WASHINGTON — The Obama administration is mulling whether to use a drone strike to kill a U.S. citizen in Pakistan, senior U.S. officials said Tuesday.
Reports that CIA drones were watching an American member of al Qaeda allegedly planning terrorist attacks were first published by The Associated Press on Monday. But the press agency did not say the country in which the target was located.
Speaking to NBC News on Tuesday, the officials would not give any details of the target but said it was in a tribal region of western Pakistan.
Two U.S. intelligence officials -- one current, one former -- told NBC News that the U.S. citizen who may be targeted for a drone attack is a member of al Qaeda Central, the core terrorist group headed by Ayman al-Zawahiri, the successor to Osama bin Laden.
Some experts had suggested the U.S. citizen was part of one of several al Qaeda affiliates, operating along the Afghanistan - Pakistan border. It is not, said the former official. "He's standard al Qaeda operating in Pakistan," he said.
The officials said the White House has not yet given the order to launch.
The possible drone strike has been the subject of an intense debate at the White House. President Obama announced last May he wanted to shift all lethal drone strikes from the CIA to the military, but that plan would not be possible inside Pakistan.
This is because the U.S. has a long-standing agreement with Pakistan saying military strikes of any kind inside its borders are prohibited. Since 2004 the CIA has conducted such strikes against suspected terrorist targets but the strikes have not been publicly acknowledged by the White House.
However, U.S. officials told NBC News that this policy would not prohibit the CIA from conducting such strikes against Americans or other potential terrorist targets.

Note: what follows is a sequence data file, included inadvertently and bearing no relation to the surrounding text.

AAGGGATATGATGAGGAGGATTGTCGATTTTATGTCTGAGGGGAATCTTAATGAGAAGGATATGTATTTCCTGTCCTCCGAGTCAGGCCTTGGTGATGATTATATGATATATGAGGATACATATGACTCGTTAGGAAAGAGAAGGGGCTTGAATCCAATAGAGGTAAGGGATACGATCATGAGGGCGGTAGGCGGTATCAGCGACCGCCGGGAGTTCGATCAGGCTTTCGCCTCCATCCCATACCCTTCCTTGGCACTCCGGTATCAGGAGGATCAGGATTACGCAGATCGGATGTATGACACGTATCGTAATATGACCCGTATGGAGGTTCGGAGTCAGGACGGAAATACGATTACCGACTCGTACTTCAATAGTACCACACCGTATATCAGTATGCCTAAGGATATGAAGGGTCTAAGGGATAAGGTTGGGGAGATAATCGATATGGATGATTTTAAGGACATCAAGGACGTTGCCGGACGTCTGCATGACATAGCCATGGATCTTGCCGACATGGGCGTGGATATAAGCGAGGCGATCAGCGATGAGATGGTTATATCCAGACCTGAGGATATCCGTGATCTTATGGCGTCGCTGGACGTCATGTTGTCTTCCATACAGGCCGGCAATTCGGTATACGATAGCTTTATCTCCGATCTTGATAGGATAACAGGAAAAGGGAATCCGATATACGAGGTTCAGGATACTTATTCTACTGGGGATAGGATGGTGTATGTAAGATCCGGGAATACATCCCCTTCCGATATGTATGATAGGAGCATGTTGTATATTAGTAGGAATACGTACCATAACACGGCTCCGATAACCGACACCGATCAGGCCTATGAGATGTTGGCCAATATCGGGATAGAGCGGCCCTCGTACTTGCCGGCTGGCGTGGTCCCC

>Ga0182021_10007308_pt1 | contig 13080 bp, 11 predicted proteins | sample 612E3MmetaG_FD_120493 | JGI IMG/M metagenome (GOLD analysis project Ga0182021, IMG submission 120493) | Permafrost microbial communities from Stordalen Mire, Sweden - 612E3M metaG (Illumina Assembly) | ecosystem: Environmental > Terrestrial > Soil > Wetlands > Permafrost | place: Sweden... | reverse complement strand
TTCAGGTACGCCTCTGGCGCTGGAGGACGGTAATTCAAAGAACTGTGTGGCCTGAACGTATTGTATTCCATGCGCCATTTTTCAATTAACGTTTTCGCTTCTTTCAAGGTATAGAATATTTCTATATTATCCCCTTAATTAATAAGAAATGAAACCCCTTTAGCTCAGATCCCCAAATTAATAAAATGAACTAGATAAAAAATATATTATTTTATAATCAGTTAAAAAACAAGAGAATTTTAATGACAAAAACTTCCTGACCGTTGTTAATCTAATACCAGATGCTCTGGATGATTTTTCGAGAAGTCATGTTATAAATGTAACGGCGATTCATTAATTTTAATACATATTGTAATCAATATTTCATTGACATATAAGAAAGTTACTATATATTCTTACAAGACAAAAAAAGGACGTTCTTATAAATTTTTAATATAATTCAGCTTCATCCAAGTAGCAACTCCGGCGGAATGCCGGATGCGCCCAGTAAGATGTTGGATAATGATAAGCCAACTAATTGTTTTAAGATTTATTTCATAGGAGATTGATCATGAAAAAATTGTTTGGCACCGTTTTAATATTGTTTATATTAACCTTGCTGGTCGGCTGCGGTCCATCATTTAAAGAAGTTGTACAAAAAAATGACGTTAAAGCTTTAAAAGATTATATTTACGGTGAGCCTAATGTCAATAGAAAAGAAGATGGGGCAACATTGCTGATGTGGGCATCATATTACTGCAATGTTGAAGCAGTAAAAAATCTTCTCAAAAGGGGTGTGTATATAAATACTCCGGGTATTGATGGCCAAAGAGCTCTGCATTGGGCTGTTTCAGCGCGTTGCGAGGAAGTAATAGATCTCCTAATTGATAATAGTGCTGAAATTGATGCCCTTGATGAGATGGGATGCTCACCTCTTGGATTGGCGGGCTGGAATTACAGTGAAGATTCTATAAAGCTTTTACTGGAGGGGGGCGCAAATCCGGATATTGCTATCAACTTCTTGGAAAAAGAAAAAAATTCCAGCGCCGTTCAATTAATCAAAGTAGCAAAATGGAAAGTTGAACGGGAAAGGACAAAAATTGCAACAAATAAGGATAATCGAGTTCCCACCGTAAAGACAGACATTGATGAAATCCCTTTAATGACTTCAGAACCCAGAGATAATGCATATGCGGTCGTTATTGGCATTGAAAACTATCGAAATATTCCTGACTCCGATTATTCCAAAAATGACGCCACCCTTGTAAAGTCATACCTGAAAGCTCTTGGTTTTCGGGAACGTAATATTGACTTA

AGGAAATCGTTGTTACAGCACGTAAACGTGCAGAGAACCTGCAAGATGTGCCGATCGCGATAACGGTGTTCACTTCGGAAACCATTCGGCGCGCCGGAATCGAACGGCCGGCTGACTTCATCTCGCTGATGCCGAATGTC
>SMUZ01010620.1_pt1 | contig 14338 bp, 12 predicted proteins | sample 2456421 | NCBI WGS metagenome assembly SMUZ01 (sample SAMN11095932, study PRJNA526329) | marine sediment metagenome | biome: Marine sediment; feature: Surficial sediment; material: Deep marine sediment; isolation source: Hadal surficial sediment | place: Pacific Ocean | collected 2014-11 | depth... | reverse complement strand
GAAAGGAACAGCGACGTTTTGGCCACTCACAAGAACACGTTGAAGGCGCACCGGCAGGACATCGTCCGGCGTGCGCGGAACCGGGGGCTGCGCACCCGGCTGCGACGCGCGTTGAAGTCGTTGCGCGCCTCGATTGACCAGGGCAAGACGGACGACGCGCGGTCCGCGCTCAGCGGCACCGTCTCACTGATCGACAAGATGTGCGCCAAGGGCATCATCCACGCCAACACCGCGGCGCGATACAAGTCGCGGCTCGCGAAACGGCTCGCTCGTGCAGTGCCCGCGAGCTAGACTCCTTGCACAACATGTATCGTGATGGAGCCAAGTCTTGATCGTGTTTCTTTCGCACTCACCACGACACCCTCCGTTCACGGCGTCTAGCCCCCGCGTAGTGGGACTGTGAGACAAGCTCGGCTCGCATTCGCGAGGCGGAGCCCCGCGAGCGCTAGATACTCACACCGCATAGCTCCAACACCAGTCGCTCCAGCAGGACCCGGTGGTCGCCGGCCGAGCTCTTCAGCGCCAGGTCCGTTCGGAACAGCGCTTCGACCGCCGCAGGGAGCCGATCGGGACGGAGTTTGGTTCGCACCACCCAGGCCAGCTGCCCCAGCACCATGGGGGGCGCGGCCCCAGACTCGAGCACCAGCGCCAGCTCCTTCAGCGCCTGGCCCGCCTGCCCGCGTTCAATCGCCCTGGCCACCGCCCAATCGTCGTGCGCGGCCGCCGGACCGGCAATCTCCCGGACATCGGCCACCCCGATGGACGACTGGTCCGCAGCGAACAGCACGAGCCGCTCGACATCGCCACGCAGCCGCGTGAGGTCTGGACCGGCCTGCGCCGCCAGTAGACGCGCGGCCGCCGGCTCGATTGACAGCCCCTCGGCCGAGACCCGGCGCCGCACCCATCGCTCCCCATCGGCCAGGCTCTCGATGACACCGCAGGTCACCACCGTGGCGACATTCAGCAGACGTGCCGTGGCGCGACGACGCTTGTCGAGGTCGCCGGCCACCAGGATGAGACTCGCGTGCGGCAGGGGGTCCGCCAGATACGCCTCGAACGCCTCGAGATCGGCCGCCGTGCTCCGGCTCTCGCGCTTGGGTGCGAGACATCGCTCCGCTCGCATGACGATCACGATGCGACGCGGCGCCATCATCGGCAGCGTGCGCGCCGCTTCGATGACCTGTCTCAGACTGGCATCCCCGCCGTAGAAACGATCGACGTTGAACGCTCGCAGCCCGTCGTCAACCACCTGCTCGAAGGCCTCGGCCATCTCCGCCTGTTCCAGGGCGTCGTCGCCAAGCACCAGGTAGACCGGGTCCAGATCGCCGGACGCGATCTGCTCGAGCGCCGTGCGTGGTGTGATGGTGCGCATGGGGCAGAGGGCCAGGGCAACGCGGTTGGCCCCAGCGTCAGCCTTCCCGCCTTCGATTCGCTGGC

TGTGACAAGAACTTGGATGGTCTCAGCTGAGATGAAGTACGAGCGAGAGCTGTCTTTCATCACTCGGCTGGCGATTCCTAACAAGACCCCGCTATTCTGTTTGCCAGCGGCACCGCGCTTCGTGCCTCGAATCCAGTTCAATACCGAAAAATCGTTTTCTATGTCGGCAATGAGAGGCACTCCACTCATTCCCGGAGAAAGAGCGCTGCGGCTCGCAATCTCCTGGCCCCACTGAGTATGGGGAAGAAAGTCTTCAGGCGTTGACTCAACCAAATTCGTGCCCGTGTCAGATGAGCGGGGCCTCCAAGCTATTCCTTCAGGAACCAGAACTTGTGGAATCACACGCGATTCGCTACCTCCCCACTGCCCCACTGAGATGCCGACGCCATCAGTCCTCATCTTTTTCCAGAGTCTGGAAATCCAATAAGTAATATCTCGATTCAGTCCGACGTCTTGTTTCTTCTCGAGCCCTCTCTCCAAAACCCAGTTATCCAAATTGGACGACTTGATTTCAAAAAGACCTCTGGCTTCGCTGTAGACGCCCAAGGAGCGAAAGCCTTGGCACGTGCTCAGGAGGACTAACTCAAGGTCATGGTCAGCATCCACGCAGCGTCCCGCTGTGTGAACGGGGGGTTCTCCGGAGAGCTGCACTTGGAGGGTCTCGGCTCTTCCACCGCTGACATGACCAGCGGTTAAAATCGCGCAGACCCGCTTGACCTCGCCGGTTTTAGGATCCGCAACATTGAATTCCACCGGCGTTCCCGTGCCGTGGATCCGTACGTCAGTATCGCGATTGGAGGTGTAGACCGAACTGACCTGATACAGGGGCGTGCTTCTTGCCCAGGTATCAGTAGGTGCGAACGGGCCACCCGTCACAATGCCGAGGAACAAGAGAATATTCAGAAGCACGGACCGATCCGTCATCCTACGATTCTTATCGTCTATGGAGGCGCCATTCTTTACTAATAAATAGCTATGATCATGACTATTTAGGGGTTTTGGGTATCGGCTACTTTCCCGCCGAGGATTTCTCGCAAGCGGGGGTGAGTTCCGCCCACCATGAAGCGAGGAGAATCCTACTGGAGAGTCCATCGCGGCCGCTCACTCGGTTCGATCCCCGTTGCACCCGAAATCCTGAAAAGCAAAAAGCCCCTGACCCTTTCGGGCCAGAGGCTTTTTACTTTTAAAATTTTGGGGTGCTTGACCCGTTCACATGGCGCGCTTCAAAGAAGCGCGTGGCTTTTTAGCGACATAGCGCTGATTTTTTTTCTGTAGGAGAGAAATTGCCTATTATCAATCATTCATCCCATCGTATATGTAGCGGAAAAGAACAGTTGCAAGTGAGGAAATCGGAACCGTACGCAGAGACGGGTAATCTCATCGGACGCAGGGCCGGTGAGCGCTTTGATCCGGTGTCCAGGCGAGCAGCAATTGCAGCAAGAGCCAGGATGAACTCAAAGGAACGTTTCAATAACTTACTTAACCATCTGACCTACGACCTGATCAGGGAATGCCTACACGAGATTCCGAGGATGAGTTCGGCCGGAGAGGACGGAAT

If there is clear evidence the target presents a clear and imminent threat to Americans or the nation's interest the CIA could be ordered to launch a lethal strike.
The Obama administration publicly acknowledged for the first time last year that the United States had killed four American citizens with drone strikes during counterterrorism operations in Yemen and Pakistan.
In a letter to congressional leaders in September 2013, Attorney General Eric Holder stated that since 2009, the United States had “specifically targeted and killed one U.S. citizen,” Anwar al-Awlaki, the radical Muslim cleric who was killed in a 2011 drone strike in Yemen. Al-Awlaki masterminded a plan to blow up a plane over Detroit on Christmas Day 2009.
But the letter also acknowledged that the United States was ”further aware” of three other U.S. citizens who had been killed, though not specifically targeted, ”in such U.S. counterterrorism operations”: Samir Khan, Abdulrahmn al-Awlaki (Anwar al-Awlaki’s son), and Jude Kenan Mohammed.